Wednesday, March 25, 2009

Chinese State Security Arrests, Indictments Doubled in 2008

Arrests and indictments for "endangering state security" (ESS) in China soared in 2008, more than doubling for the second time in three years, according to data made available by the Supreme People's Procuratorate (SPP) in its annual work report to the National People's Congress (NPC) on March 10.

While no figures for ESS were explicitly provided, data appended to the work report distributed at the annual plenary session of China's legislature point unambiguously to such a rise. Based on those statistics, The Dui Hua Foundation estimates that last year more than 1,600 individuals were arrested and more than 1,300 individuals indicted on state security charges in China.

Arrests and prosecutions for alleged "splittist" activities by Uyghurs and Tibetans are believed to have contributed significantly to the large increases in 2008. Security forces cracked down in Tibetan areas and Xinjiang following an uprising in Lhasa last March and numerous protests throughout the Tibetan plateau amid concerns that ethnic unrest and social instability would mar the Olympic Games held in Beijing last August.

Close Tracking Makes Estimate Possible

In 2007, Dui Hua called attention to the doubling of ESS arrests in 2006 over the previous year. Last year, the foundation used data announced in the SPP work report for 2007 to reveal another 23 percent increase in ESS arrests for that year. As early as January 2009, there were indications that arrests and prosecutions for ESS increased significantly in 2008. That month, an official spokesperson for the Xinjiang Uyghur Autonomous Region People's Procuratorate revealed that nearly 1,300 individuals were arrested for endangering state security in that region alone—compared to 742 for the entire country in 2007.

The version of the SPP work report for 2008 that was distributed to NPC delegates, members of the media, and other observers included charts breaking down arrest and indictment totals by the crime categories as found in China's criminal code. In these charts, the three smallest categories—ESS, "endangering national defense interests," and "dereliction of duty by military personnel"—are combined in a category marked "Other." When these totals are routinely reported in the China Law Yearbook, each category is listed separately. Looking at the data over time, one finds relative stability in the number of arrests and prosecutions made for endangering national defense interests and dereliction of duty by military personnel—meaning that most of the variance can be attributed to ESS cases.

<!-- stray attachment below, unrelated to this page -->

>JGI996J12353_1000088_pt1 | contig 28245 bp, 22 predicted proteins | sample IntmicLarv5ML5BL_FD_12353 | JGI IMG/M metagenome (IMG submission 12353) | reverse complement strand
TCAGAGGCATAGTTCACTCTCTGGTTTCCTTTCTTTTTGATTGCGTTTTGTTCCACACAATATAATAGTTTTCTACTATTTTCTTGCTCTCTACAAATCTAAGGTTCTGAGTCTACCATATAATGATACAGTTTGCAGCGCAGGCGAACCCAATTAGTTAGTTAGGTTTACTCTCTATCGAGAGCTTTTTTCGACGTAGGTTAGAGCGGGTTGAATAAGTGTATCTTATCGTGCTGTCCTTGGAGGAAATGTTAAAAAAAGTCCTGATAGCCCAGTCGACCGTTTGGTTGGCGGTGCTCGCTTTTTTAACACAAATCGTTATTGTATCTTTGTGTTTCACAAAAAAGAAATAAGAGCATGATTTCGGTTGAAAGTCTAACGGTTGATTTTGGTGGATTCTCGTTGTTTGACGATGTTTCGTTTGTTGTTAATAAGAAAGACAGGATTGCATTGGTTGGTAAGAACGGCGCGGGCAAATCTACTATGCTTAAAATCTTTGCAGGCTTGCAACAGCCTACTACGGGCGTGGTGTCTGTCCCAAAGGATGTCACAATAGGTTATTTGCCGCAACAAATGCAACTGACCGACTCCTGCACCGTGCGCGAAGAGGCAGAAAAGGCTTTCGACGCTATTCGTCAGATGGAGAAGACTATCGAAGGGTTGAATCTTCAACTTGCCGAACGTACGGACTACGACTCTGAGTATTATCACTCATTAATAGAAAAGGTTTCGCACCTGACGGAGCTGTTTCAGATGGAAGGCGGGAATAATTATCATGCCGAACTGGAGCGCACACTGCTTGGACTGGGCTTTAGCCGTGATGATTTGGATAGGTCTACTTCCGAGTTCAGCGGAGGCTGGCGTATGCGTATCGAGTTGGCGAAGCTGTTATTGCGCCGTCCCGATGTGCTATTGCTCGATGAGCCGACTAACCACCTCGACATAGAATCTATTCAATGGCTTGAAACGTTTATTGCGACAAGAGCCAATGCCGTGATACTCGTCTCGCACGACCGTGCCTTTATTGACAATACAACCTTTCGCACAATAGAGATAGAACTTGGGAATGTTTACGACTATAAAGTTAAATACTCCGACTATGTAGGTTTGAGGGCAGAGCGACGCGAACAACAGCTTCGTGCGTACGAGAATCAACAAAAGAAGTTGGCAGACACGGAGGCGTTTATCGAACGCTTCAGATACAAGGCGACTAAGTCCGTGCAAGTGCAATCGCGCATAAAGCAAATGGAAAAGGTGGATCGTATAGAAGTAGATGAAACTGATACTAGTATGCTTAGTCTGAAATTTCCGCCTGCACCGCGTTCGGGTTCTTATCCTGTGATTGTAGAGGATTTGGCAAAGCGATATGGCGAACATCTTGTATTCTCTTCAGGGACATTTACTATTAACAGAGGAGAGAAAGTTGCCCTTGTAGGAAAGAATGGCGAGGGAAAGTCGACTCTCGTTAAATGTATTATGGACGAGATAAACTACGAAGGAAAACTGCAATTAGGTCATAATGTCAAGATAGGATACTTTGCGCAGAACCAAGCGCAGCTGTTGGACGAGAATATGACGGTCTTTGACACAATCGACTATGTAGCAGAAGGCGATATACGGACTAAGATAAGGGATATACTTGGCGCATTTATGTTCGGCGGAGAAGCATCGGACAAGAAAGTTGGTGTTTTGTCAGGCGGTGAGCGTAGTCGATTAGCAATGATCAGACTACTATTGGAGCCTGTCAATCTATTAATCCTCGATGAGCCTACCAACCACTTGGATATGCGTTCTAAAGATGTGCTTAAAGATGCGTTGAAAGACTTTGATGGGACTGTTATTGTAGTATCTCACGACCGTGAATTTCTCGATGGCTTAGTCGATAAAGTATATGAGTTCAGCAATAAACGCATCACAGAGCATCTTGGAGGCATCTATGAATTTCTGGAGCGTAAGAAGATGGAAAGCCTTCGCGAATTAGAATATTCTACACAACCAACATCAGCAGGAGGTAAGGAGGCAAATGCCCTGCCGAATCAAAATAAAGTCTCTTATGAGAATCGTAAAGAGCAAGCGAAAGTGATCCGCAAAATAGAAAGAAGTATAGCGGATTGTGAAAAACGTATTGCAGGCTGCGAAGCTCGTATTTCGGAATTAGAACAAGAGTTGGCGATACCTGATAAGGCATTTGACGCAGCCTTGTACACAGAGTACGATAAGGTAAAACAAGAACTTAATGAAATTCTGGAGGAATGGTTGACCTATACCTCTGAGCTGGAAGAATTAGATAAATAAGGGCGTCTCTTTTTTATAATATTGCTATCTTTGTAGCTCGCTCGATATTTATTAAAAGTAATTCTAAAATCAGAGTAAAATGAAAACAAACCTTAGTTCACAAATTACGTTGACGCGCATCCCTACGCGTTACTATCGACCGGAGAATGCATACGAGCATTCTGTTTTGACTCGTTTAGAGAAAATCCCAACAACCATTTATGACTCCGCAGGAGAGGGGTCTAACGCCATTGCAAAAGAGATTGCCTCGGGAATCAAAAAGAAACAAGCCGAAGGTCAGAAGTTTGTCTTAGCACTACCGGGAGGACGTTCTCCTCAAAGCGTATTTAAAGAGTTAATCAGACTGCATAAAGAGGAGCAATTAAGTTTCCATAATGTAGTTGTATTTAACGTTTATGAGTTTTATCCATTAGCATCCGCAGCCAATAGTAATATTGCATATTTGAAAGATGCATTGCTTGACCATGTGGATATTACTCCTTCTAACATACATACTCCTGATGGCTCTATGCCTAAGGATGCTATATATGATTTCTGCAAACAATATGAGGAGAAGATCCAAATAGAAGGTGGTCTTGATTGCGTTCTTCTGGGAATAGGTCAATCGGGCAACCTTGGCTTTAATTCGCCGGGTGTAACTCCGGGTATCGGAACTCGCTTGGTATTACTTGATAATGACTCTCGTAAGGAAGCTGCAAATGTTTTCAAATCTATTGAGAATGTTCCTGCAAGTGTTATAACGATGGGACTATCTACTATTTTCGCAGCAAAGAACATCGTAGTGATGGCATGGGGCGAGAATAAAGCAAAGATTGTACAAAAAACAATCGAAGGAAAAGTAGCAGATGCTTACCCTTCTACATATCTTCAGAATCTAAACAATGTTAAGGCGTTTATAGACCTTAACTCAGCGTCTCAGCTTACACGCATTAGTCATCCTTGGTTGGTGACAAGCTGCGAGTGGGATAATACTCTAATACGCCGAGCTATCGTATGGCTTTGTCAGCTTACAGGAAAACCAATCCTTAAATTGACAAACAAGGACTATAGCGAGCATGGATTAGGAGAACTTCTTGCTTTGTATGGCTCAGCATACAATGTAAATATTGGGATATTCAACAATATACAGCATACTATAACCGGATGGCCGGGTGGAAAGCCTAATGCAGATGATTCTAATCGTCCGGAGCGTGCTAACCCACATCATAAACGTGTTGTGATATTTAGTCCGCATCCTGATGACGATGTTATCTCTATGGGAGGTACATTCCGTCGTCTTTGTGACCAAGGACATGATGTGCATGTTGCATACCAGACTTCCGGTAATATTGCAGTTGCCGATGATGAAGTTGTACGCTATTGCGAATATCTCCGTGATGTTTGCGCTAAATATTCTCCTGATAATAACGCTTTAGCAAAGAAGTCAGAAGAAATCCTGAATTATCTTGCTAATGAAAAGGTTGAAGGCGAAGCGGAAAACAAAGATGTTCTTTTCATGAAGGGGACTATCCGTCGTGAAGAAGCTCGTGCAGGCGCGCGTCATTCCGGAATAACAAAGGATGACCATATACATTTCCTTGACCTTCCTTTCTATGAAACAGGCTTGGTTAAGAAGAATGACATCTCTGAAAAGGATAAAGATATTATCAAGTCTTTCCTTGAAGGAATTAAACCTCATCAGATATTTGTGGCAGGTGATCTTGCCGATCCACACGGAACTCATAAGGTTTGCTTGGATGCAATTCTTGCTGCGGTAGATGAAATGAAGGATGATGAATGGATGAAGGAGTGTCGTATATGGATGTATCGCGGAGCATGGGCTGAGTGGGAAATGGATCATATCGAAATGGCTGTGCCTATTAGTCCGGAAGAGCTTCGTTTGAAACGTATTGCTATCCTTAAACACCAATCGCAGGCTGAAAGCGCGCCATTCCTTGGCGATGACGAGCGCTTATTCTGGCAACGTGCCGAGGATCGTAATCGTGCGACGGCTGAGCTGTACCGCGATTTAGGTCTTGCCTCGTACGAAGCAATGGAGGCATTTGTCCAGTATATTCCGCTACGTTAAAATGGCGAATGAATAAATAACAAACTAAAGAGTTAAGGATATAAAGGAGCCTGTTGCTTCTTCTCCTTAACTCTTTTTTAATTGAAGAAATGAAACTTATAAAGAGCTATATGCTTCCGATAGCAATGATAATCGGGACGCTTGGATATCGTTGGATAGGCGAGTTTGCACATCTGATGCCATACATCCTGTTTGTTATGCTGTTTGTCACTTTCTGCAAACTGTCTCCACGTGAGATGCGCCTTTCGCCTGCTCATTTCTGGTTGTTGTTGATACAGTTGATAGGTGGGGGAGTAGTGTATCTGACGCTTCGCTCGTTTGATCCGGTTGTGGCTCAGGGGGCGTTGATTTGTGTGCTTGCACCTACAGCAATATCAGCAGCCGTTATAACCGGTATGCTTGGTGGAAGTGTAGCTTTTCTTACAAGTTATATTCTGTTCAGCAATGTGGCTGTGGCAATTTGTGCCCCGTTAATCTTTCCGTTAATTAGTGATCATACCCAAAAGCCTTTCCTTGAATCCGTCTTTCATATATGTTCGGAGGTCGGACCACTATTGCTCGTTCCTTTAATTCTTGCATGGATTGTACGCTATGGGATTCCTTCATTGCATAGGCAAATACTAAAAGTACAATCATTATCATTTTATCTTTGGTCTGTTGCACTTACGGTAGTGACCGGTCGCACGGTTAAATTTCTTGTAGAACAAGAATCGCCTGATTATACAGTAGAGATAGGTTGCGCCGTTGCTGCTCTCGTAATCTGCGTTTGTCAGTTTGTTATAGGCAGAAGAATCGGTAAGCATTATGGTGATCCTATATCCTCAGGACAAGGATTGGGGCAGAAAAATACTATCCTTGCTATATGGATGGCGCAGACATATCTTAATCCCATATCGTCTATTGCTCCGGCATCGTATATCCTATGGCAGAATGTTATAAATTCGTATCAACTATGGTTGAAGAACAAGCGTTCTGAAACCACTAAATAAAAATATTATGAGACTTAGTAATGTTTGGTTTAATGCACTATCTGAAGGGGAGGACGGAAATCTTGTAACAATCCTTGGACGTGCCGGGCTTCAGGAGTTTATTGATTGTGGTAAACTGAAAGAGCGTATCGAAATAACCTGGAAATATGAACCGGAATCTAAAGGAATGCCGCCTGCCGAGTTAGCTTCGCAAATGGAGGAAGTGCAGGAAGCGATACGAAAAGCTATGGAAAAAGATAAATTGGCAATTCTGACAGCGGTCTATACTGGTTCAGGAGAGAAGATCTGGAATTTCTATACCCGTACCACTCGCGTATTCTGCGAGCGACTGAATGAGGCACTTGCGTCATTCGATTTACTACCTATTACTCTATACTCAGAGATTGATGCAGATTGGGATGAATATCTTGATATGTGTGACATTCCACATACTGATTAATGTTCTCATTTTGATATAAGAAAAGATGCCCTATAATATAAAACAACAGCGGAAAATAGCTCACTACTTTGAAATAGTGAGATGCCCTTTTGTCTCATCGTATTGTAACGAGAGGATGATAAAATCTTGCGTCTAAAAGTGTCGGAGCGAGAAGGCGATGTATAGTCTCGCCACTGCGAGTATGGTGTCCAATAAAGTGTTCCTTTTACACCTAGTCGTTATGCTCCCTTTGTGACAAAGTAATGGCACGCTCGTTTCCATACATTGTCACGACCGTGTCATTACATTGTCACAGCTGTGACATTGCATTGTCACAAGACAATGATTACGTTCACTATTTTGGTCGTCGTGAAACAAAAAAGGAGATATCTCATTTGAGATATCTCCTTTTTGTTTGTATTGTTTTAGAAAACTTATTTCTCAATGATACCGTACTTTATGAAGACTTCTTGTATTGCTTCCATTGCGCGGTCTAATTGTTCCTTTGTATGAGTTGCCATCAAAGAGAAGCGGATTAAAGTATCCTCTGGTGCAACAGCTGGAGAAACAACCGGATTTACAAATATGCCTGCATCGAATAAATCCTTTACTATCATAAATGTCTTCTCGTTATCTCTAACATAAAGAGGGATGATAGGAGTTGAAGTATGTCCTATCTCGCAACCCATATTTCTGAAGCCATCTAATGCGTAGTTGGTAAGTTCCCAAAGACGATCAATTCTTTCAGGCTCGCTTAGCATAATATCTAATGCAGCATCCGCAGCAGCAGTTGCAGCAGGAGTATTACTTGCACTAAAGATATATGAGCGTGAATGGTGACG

Analysis Yields Astonishing Results

From 2004 to 2007, arrests for endangering national defense interests and dereliction of duty by military personnel remained at a fairly consistent rate of about 7 per 20,000 total arrests. (By contrast, arrests for ESS over this same period displayed considerable variation.) Assuming that this rate did not vary considerably in 2008, it would mean that Chinese law enforcement authorities arrested more than 1,620 individuals for ESS that year. This marks a 119 percent increase over 2007 and a 448 percent increase over the historic low reported in 2005. Similar calculations for indictments yield an estimate of 1,327 for ESS in 2008, a 114 percent increase over 2007 and a 280 percent increase over 2005.

Corroboration of a doubling in arrests and indictments for ESS in 2008 can be seen in figures made public in the work report of China's Supreme People's Court, which shows that first-instance trials for ESS (and a small number of trials for dereliction of duty by military personnel) increased by more than 50 percent compared to 2007. Given that it routinely takes 12 months or longer to conclude ESS trials, one would expect to see a substantial proportion of the arrests and indictments in 2008 reflected in trials concluded in 2009. (Click on the chart below to view data on ESS arrests and indictments in China since 1998.)

Dui Hua's estimates for arrests and indictments for ESS in 2008 raise questions about the report from Xinjiang earlier this year. If, as reported, 1,295 individuals were arrested for ESS crimes in Xinjiang during the first 11 months of 2008, this would comprise 80 percent of Dui Hua's estimated total, leaving roughly 330 arrested throughout the rest of the country—including Tibetan areas, where dozens, if not hundreds, are suspected of having been charged with ESS during the year. This number appears rather low.

It is possible that the data reported nationally and the data for Xinjiang do not categorize ESS crimes the same way, with the Xinjiang total including cases of terrorism and other crimes that do not strictly fall under the category of ESS as defined by the criminal code. However, if uniform criteria are being used, it means either that Uyghurs and Tibetans represent an even larger proportion of ESS cases than previously believed or that Dui Hua's estimate for the total number of arrests and indictments nationally is too conservative. Clarity on these questions will have to wait until the 2009 China Law Yearbook is published—assuming that Chinese authorities maintain a basic level of transparency of the criminal justice system by continuing to report specific figures for ESS crimes.

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